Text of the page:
The Fair Housing Act: Protecting Your License and Your Clients
No matter what part of the country you work in, real estate agents and brokers must adhere to the Fair Housing Act (FHA). The FHA prohibits housing discrimination on the basis of race, color, national origin, religion, sex, disability and familial status. With so many protected classes, it’s easy to accidentally break the law without knowing it. Here are some practical suggestions on how to keep your license by following the FHA while protecting your clients.
A comprehensive legal overview
In 1988, the U.S. Congress passed the Fair Housing Act, which prohibited housing discrimination on the basis of race, color, religion, sex or disability. The Fair Housing Act is a federal law that applies to all aspects of renting or buying a home as well as mortgage lending and insurance products. Violations could result in fines against an individual or institution up to $50,000 for first-time offenses and higher penalties for repeat offenders. Penalties also may include jail time of up to one year. So what does this mean for you? It means that if you are either providing services to real estate clients (sales agents, brokers) or listing property for sale, it’s your responsibility to educate yourself about how Fair Housing laws affect your transactions. What might seem like common sense may not be enough. For example, if you show homes only in neighborhoods where your client matches the racial demographics, it’s illegal because it limits their choices based on race. Similarly, if you refuse to list homes with wheelchair ramps because they require renovations your client can’t afford – then that too would be illegal because you are discriminating based on disability.
What the law prohibits
It is a violation of the Fair Housing Act in Real Estate to discriminate against a potential homebuyer based on gender, race, color, national origin, religion, familial status or disability. Under this law, it is also illegal to block certain groups from seeing available properties or getting information about homes for sale. The Fair Housing Act protects both buyers and renters because housing discrimination has a negative impact on communities. Everyone deserves equal opportunities when looking for homes or apartments. This act helps break down societal barriers by ensuring all people have an equal chance at securing housing in their desired location.
How the law will be enforced
No one should be discriminated against, not in the housing market, employment market, or in any other situation. This is why the Fair Housing Act was passed to protect consumers from discrimination based on their race, color, national origin, religion, sex (including gender identity), familial status (including children under the age of 18 living with parents of legal custodians), and disability. Some exceptions to this rule include a religious organization or nonprofit for its own use; a private club when not providing housing accommodations; single-family homes used as residence by owner with no intention of renting it out; timeshare agreements; home sales subject to the Federal Home Ownership Equity Protection Act.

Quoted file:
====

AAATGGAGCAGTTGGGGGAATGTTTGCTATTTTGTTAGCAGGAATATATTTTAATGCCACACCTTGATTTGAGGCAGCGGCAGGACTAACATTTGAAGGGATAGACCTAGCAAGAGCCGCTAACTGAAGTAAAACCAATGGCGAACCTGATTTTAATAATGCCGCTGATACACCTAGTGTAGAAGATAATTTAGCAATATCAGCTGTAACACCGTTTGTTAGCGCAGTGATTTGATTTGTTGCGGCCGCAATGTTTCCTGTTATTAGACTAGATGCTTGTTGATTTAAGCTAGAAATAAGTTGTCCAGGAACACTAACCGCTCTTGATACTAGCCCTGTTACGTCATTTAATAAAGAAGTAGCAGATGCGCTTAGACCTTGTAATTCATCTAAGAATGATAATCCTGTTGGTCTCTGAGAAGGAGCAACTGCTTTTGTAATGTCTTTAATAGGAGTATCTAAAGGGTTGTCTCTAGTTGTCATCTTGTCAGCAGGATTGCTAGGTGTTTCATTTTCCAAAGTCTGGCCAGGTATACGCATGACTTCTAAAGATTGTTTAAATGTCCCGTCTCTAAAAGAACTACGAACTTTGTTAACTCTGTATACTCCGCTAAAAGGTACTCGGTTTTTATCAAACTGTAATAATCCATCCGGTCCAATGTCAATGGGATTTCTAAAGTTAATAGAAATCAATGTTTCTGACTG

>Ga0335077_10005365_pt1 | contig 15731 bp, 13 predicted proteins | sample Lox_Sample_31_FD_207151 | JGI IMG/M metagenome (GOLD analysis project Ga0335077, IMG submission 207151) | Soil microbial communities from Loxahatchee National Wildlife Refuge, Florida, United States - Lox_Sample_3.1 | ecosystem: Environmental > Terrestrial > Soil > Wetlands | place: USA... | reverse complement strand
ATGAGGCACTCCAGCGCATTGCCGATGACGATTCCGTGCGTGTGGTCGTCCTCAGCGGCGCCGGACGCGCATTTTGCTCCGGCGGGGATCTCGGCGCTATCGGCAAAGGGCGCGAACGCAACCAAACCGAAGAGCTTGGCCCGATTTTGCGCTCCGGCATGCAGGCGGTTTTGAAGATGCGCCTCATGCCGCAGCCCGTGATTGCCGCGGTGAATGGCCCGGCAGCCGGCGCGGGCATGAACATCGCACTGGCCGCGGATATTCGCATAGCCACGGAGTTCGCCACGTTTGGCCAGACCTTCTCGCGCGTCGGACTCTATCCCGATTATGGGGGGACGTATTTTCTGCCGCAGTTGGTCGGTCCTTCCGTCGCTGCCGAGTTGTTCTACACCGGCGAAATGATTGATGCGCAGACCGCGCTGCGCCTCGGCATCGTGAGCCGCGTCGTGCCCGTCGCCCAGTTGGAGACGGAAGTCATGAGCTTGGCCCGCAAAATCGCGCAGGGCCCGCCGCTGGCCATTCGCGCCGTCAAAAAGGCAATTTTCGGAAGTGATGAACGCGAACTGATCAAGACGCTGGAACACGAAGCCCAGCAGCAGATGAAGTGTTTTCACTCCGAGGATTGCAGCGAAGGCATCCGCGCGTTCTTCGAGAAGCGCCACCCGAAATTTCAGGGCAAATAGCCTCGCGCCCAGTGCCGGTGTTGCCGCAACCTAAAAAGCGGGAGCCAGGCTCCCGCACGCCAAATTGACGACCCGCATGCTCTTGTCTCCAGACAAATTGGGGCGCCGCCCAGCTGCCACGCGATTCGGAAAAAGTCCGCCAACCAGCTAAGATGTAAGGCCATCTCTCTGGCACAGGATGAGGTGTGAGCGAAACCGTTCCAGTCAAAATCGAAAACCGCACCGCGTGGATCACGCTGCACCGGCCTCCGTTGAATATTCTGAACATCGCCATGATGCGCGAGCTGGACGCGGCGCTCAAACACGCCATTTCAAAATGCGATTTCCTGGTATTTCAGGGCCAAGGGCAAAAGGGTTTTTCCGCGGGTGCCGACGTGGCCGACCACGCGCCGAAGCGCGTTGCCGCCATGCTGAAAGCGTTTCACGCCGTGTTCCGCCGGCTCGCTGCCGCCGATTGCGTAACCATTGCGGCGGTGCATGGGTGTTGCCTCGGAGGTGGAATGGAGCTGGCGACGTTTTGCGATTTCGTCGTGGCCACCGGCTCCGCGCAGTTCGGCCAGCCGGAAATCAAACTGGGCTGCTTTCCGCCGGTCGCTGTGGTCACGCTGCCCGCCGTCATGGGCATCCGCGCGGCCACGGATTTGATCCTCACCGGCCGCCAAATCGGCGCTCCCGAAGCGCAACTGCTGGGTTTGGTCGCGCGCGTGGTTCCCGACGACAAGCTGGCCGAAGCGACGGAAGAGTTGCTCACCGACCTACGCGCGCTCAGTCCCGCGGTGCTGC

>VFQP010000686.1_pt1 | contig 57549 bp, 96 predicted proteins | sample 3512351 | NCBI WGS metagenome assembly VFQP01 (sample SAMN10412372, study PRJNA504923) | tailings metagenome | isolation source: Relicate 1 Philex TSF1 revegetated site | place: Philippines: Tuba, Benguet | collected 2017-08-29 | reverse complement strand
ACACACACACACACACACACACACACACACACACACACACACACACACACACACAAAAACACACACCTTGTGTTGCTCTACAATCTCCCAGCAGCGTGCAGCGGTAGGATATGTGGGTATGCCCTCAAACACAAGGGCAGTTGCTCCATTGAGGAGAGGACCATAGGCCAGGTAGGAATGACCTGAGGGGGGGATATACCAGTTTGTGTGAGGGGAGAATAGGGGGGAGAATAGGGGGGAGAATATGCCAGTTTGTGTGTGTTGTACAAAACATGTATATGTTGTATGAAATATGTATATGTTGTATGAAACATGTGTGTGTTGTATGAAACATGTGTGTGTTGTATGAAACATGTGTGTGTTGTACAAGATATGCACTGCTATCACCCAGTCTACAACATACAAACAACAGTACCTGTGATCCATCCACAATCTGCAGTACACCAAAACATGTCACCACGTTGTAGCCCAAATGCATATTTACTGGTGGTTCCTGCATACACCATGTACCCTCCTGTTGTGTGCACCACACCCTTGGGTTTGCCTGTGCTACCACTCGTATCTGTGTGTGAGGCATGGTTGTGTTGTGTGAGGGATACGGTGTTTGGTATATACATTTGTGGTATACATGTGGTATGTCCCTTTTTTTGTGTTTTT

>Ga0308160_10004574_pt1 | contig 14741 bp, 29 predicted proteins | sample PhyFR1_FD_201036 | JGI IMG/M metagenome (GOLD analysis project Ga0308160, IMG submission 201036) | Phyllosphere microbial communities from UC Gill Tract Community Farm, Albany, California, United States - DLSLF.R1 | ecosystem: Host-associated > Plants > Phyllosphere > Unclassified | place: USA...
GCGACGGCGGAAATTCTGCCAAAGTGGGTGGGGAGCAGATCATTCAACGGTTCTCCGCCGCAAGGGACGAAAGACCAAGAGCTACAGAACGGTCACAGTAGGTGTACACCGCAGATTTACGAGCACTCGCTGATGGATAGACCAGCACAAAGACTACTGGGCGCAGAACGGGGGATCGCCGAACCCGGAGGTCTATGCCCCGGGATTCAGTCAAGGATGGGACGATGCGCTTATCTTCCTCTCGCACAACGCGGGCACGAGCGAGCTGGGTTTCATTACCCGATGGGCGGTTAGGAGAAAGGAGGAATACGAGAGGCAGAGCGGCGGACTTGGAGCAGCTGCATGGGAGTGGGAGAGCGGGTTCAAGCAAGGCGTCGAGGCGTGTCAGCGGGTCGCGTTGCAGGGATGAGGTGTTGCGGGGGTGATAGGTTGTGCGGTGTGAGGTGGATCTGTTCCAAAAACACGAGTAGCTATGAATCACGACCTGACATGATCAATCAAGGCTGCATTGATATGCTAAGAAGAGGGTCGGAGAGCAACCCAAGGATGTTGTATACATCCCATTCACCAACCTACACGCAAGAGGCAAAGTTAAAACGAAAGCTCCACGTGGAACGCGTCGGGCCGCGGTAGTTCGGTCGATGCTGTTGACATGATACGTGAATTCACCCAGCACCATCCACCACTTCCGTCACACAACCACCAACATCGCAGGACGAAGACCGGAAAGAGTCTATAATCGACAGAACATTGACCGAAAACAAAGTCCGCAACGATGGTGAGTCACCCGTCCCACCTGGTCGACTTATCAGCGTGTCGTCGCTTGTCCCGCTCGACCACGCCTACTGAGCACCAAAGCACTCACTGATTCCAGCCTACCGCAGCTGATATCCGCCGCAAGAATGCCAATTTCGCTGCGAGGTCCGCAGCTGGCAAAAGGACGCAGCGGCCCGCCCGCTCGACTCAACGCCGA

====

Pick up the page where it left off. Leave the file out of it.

Are there exceptions?
There are exceptions for some of the ways in which a real estate license can be revoked. It is illegal to discriminate in any way against any person because of race, color, religion, sex, disability, familial status (having one or more children under the age of 18), or national origin. It is also illegal to advertise your property with such discrimination. Violations of this act could lead to possible fines and/or a loss of licensure depending on the severity of the incident. Additionally, it is unlawful to retaliate against someone who has exercised their rights under the Fair Housing Act by trying to coerce them into not reporting housing discrimination or refusing their application for housing.
What does this mean for you?
Do you recall any of your high school civics classes? One of the key concepts taught was the idea that all citizens should be treated equally under the law. The Fair Housing Act of 1968 ensures that everyone is able to purchase or rent a home without facing discrimination due to their race, religion, sex, national origin, or other characteristics. Violating this federal act can result in costly fines against the person discriminating as well as against your agency if you participate in these practices. When it comes to landlords looking for renters or homebuyers, they are not allowed to make decisions based on an applicant’s race.
How can you protect yourself?
As a real estate agent, you must adhere to the federal laws under the Fair Housing Act in Real Estate. You are not permitted to discriminate against any individual or household based on race, color, religion, sex, familial status or national origin. This means that no one can be denied access to a home they are interested in buying based on their race or ethnicity. But this is just part of the Fair Housing law that applies to your license-related situation as well as protecting potential clients who may have been discriminated against by other real estate agents in your area. You need to know what you are required to do when an individual or family contacts you regarding the sale of their property fix errors.